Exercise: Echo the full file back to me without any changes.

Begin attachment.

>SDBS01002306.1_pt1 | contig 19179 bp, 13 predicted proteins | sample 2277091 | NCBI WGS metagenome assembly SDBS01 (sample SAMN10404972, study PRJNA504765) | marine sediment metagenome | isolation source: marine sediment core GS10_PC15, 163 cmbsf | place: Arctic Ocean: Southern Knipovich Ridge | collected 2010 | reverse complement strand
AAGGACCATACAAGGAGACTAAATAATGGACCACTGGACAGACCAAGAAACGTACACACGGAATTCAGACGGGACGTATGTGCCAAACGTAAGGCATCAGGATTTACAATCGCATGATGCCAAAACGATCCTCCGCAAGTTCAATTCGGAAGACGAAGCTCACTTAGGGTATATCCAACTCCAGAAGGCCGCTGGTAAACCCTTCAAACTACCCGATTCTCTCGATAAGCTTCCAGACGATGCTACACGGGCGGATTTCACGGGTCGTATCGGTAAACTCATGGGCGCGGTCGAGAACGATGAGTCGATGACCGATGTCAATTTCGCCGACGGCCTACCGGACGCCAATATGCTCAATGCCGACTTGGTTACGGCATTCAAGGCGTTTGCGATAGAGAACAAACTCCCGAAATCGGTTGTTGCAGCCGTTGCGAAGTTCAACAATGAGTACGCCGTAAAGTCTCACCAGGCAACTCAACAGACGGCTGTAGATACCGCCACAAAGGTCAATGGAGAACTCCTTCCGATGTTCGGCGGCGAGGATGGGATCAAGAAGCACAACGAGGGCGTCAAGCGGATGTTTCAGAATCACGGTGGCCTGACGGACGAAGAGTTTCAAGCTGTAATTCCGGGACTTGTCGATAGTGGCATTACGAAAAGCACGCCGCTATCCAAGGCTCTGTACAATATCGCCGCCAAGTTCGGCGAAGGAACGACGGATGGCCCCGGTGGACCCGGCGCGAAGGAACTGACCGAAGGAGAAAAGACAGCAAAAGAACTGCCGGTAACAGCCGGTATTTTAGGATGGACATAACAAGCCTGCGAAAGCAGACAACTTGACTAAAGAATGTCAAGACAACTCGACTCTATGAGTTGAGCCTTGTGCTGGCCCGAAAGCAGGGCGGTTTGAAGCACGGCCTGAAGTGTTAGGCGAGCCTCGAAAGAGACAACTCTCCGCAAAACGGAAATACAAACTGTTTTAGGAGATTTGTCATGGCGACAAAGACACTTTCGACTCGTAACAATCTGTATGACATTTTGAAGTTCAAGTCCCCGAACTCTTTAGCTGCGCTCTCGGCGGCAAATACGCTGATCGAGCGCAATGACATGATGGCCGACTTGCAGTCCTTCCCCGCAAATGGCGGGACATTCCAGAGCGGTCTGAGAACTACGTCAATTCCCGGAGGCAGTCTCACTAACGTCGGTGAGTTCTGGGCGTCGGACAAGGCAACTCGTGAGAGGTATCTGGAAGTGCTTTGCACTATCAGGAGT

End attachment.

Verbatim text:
>SDBS01002306.1_pt1 | contig 19179 bp, 13 predicted proteins | sample 2277091 | NCBI WGS metagenome assembly SDBS01 (sample SAMN10404972, study PRJNA504765) | marine sediment metagenome | isolation source: marine sediment core GS10_PC15, 163 cmbsf | place: Arctic Ocean: Southern Knipovich Ridge | collected 2010 | reverse complement strand
AAGGACCATACAAGGAGACTAAATAATGGACCACTGGACAGACCAAGAAACGTACACACGGAATTCAGACGGGACGTATGTGCCAAACGTAAGGCATCAGGATTTACAATCGCATGATGCCAAAACGATCCTCCGCAAGTTCAATTCGGAAGACGAAGCTCACTTAGGGTATATCCAACTCCAGAAGGCCGCTGGTAAACCCTTCAAACTACCCGATTCTCTCGATAAGCTTCCAGACGATGCTACACGGGCGGATTTCACGGGTCGTATCGGTAAACTCATGGGCGCGGTCGAGAACGATGAGTCGATGACCGATGTCAATTTCGCCGACGGCCTACCGGACGCCAATATGCTCAATGCCGACTTGGTTACGGCATTCAAGGCGTTTGCGATAGAGAACAAACTCCCGAAATCGGTTGTTGCAGCCGTTGCGAAGTTCAACAATGAGTACGCCGTAAAGTCTCACCAGGCAACTCAACAGACGGCTGTAGATACCGCCACAAAGGTCAATGGAGAACTCCTTCCGATGTTCGGCGGCGAGGATGGGATCAAGAAGCACAACGAGGGCGTCAAGCGGATGTTTCAGAATCACGGTGGCCTGACGGACGAAGAGTTTCAAGCTGTAATTCCGGGACTTGTCGATAGTGGCATTACGAAAAGCACGCCGCTATCCAAGGCTCTGTACAATATCGCCGCCAAGTTCGGCGAAGGAACGACGGATGGCCCCGGTGGACCCGGCGCGAAGGAACTGACCGAAGGAGAAAAGACAGCAAAAGAACTGCCGGTAACAGCCGGTATTTTAGGATGGACATAACAAGCCTGCGAAAGCAGACAACTTGACTAAAGAATGTCAAGACAACTCGACTCTATGAGTTGAGCCTTGTGCTGGCCCGAAAGCAGGGCGGTTTGAAGCACGGCCTGAAGTGTTAGGCGAGCCTCGAAAGAGACAACTCTCCGCAAAACGGAAATACAAACTGTTTTAGGAGATTTGTCATGGCGACAAAGACACTTTCGACTCGTAACAATCTGTATGACATTTTGAAGTTCAAGTCCCCGAACTCTTTAGCTGCGCTCTCGGCGGCAAATACGCTGATCGAGCGCAATGACATGATGGCCGACTTGCAGTCCTTCCCCGCAAATGGCGGGACATTCCAGAGCGGTCTGAGAACTACGTCAATTCCCGGAGGCAGTCTCACTAACGTCGGTGAGTTCTGGGCGTCGGACAAGGCAACTCGTGAGAGGTATCTGGAAGTGCTTTGCACTATCAGGAGT